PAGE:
Researchers from the University of Granada, the Spanish National Research Council (CSIC) and the University of Aveiro (Portugal) have studied for the first time nacre's growing mechanism of gastropods, a previous step for the artificial reproduction of this material in laboratories which could make possible its use in biomedicine, with applications such as the regeneration of human bones.
This pioneer new work has been recently published in the renowned journal PNAS, and its authors are Antonio Checa, Professor of the department of Stratigraphy and Paleontology of the University of Granada; Julyan Cartwright, researcher of the Andalusian Institute of Earth Sciences (CSIC-UGR), and Marc-Georg Willinger (University of Aveiro, Portugal).
Many molluscs present an iridiscent nacre layer on the internal surface of their shells, which lends them an enormous strength against fractures. Oddly, although molluscs have been producing nacre for million years, men had not been able to reproduce it artificially. Apart from their beauty this is the material pearls are made of-, scientists have also done research into nacre due to its biomedical applications and its excellent biomechanic properties. If it was possible to reproduce this natural compost in an artificial way, it would have multiple and relevant applications.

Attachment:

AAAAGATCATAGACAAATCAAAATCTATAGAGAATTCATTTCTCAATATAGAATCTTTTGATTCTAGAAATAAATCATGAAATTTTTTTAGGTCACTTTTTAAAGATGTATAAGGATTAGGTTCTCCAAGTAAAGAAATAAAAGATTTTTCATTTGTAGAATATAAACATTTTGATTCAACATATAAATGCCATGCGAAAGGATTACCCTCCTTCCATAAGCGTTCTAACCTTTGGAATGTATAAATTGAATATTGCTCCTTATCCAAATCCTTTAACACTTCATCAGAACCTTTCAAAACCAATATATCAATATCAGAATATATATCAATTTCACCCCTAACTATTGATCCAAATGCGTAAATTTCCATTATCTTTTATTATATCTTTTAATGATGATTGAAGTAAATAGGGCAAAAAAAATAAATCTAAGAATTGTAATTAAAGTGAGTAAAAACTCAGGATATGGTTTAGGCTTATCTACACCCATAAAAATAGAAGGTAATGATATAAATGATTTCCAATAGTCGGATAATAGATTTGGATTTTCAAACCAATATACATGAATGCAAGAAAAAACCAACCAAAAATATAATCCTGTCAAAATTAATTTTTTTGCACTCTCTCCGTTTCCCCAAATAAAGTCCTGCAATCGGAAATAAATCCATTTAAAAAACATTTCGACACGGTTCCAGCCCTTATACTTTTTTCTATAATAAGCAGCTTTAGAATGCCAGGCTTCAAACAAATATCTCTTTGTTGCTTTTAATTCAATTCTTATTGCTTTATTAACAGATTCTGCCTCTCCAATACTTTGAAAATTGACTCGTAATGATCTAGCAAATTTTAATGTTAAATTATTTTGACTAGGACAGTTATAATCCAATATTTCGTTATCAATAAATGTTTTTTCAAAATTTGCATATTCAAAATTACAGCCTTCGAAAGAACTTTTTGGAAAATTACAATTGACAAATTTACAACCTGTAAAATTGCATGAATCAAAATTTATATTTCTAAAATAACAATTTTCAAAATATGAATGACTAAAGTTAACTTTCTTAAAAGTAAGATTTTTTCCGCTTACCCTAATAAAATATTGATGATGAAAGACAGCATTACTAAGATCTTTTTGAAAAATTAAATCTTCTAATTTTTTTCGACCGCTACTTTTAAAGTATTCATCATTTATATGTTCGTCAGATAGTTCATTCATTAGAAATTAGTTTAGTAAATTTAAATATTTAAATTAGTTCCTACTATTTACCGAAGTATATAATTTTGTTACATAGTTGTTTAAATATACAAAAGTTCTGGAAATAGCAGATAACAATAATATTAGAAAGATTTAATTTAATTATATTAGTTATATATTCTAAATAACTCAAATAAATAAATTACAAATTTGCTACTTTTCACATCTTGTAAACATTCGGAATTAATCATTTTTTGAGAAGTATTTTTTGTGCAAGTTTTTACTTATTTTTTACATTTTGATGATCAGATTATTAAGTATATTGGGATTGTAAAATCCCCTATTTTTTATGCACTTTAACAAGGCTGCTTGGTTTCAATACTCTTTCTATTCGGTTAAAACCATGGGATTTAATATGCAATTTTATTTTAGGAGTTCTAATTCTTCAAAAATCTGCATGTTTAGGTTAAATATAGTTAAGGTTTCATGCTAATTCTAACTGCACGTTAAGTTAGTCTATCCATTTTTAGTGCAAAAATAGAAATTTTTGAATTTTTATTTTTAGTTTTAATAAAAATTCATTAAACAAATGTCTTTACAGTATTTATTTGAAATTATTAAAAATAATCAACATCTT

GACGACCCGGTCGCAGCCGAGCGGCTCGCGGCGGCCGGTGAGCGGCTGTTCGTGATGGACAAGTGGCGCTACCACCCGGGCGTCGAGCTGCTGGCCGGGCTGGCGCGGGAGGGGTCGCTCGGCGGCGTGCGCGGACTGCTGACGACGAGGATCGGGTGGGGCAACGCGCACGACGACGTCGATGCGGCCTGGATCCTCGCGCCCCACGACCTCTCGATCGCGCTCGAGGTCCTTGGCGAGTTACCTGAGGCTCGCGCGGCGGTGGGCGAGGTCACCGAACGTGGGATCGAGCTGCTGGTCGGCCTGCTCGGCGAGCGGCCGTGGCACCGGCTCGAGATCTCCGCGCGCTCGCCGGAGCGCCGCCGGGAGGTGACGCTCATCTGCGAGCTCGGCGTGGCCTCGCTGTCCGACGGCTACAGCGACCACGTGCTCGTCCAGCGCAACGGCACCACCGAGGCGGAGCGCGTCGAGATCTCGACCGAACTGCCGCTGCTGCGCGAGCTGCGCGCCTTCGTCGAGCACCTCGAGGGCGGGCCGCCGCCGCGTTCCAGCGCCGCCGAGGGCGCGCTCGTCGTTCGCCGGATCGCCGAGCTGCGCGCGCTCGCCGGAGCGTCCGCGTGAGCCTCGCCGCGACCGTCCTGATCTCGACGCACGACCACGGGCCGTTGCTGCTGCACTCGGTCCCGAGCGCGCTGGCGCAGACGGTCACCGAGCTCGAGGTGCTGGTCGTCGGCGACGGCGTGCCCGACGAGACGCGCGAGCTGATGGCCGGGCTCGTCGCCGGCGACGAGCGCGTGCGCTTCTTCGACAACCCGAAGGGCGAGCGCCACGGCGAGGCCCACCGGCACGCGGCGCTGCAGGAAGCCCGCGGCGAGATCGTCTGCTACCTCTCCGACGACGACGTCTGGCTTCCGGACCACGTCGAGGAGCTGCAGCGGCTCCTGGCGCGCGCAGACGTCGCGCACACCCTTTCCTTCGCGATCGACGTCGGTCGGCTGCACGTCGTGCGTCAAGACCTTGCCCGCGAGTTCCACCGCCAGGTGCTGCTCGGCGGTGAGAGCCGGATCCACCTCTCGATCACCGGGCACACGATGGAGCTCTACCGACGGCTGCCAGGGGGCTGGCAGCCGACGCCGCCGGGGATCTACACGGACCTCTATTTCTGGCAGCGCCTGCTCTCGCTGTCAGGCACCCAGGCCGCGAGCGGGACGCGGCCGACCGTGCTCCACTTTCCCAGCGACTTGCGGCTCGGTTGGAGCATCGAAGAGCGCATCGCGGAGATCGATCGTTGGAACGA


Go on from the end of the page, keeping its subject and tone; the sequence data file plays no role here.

The authors of the work have analysed gastropods' nacre in detail (pleurotomariidae, turbos, trochus, abalones and others). Such nacre grows forming block towers, as piles of coins, unlike bivalves (nuculas, mussels, nacras, pearl oysters), which grow just like terraces of tablets. Nacr
|Contact: Antonio Checa|
Universidad de Granada